Chinese students face delays for UK visas
Published: Sep 06, 2021 08:53 PM
Chinese students board a charter flight from Southwest China's Chongqing to Manchester, UK in September 2020. Photo: cnsphoto

Two students walk through Chongqing Jiangbei International Airport on Monday to catch a chartered flight to Manchester in the UK. The plane will take 74 Chinese students to the UK. It is the first chartered domestic air route for students since the COVID-19 outbreak. Photo: VCG

Chinese students have been experiencing delays in getting UK visas, which was caused by an increasing volume of visa applications, said the British Embassy in Beijing. Meanwhile, insiders noted that Chinese students' perspectives have changed when it comes to applying for schools overseas after experiencing the COVID-19 pandemic. 

The UK Visas and Immigration (UKVI) in China and the team in the UK have been working nonstop to address the backlog caused by the high demand for student visas worldwide, with thousands more visas being issued in the past week, the British Embassy said in a notice on Friday.

Reports about Chinese students failing to get UK visas in time have sparked discussion and concern online.

"The delays were seen most noticeably in Beijing and Shanghai, which lasted for three weeks," said an agent surnamed Liang who provides application and visa services for Chinese students, adding that the situation has eased recently.

A student named Cyril told the Global Times that she had paid 8,821 yuan ($1,367) for expedited services that she was promised would get her a visa within 24 hours. She was told to collect her visa on August 30, however, she got it two days later. The visa center didn't give any explanation about "the delay."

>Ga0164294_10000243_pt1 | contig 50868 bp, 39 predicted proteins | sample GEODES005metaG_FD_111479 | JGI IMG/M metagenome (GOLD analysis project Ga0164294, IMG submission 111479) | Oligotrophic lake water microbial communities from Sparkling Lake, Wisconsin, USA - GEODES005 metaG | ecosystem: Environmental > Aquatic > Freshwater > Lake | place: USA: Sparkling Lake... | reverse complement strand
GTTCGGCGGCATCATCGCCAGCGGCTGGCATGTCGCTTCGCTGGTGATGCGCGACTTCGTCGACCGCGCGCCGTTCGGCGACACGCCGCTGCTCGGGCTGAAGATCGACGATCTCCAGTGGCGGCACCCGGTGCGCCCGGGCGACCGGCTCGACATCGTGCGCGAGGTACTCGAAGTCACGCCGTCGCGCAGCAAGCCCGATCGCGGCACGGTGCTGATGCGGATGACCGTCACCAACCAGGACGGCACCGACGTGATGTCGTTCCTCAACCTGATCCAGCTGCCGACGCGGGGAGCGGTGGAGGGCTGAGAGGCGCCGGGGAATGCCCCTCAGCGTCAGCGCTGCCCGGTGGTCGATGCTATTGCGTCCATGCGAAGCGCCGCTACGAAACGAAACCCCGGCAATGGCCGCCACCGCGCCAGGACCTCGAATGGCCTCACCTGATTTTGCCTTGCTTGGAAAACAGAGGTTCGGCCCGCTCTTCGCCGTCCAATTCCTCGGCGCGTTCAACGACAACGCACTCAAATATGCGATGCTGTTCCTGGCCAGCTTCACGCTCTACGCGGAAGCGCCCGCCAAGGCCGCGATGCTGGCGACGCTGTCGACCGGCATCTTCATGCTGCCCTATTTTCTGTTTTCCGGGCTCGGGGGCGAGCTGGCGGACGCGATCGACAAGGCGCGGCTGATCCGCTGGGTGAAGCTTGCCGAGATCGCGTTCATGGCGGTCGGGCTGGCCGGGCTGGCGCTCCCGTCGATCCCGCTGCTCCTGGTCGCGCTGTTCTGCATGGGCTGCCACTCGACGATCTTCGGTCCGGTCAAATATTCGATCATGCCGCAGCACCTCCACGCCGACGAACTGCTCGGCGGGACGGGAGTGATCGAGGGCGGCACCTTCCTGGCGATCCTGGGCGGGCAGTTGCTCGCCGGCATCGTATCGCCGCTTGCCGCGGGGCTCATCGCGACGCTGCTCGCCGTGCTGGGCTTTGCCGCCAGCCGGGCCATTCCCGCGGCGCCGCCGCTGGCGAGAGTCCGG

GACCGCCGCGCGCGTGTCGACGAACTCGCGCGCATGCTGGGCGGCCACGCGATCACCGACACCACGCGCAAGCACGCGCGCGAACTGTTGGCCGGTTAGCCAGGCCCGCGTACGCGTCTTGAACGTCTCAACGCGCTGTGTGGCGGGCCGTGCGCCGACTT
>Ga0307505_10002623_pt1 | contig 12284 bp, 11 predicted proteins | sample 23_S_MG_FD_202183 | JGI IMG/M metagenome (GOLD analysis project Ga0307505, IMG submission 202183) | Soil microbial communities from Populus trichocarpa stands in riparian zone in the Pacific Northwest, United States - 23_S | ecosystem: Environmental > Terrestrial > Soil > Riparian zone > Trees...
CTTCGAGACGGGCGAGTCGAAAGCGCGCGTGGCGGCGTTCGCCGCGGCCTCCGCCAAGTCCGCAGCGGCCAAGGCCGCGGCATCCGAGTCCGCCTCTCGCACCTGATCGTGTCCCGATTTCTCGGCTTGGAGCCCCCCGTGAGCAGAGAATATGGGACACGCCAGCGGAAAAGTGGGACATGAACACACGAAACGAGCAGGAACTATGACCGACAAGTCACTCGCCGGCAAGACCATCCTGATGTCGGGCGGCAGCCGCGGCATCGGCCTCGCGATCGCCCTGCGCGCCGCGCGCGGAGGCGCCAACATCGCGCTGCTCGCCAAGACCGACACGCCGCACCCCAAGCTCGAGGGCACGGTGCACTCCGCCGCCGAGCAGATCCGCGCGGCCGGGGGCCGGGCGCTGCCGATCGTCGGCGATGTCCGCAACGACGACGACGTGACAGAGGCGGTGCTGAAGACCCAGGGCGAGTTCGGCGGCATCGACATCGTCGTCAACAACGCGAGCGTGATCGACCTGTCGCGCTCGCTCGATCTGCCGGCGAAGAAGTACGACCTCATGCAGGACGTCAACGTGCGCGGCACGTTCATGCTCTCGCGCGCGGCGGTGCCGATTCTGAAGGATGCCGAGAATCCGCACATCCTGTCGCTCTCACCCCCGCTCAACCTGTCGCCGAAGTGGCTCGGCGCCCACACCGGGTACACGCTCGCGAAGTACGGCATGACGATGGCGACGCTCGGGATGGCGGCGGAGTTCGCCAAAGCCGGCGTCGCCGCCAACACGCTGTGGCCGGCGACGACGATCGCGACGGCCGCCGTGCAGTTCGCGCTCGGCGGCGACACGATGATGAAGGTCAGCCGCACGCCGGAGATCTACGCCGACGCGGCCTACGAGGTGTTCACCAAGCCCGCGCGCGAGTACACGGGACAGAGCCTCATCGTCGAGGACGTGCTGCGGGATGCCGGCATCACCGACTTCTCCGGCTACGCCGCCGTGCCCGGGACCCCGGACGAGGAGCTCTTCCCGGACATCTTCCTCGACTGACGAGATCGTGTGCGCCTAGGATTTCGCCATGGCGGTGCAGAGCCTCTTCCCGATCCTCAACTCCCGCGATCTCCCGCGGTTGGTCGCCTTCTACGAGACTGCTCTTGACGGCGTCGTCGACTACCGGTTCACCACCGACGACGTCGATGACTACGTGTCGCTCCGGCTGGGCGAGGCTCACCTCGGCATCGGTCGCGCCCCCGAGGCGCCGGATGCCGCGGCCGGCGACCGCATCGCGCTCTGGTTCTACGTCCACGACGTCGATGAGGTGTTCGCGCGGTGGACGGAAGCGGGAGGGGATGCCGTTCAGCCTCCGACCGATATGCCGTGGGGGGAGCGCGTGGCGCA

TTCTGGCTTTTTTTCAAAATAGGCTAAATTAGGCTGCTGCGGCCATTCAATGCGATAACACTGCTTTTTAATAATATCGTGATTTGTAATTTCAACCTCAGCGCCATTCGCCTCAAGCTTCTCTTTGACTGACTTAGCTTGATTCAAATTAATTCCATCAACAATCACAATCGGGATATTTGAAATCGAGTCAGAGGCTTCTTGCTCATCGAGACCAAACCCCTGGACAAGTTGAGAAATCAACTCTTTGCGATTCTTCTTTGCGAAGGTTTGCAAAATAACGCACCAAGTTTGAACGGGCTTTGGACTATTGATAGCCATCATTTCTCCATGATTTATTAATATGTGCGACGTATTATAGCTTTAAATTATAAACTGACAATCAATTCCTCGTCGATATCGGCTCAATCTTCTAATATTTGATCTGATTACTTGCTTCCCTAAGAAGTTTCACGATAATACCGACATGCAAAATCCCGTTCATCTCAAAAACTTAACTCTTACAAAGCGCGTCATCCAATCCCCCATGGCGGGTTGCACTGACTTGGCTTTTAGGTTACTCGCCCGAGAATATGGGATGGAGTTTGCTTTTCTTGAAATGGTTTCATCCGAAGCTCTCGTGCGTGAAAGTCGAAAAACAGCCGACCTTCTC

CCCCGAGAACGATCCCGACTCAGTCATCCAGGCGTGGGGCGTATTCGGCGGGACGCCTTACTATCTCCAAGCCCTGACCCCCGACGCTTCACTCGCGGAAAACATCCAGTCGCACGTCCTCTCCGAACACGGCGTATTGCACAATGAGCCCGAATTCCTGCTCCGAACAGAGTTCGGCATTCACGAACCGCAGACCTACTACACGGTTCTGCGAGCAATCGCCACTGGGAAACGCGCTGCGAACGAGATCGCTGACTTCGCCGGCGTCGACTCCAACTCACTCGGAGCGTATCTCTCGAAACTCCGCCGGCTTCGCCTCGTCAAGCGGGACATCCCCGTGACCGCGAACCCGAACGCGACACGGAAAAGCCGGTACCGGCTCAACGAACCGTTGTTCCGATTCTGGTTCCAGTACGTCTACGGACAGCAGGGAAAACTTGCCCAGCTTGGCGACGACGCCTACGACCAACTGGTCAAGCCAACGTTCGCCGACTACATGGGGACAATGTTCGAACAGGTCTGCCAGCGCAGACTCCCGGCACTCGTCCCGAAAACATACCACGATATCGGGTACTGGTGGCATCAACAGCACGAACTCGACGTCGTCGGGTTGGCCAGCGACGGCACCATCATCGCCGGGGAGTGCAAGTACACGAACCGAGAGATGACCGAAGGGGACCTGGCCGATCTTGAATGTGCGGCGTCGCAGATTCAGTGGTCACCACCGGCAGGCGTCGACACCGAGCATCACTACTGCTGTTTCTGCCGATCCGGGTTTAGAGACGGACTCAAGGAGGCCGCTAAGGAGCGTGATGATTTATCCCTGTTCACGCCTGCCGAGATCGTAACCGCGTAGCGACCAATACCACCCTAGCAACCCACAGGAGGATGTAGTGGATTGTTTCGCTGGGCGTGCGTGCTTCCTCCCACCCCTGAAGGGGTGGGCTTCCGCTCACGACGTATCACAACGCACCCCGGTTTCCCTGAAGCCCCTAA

"I changed my flight to the UK from September 3 to 7 as I was not sure whether I could get my visa in time," Cyril said. 

Industry insiders pointed out that the volume of visa applications to the UK and the US have increased, especially for the new students, who were forced to study online in China since the outbreak of COVID-19 in 2020.

Liang noted that students from the Chinese mainland now tend to apply for overseas schools in Asia, with universities in the Hong Kong Special Administrative Region and Singapore becoming more popular. 

Liang also explained that universities in Asia are closer to home, while the spread of the coronavirus has been contained relatively well compared with some Western countries, which have become advantages for Chinese students. 

She also emphasized that bilateral relationships between China and destination countries, and whether the countries or regions express hate or discrimination against Asians, affects students' decisions significantly. 

Universities in Australia are losing Chinese students significantly, for instance, due to the souring bilateral relationship, according to Liang, adding that the income of Australia's education sector may be significantly reduced if the situation continues worsening.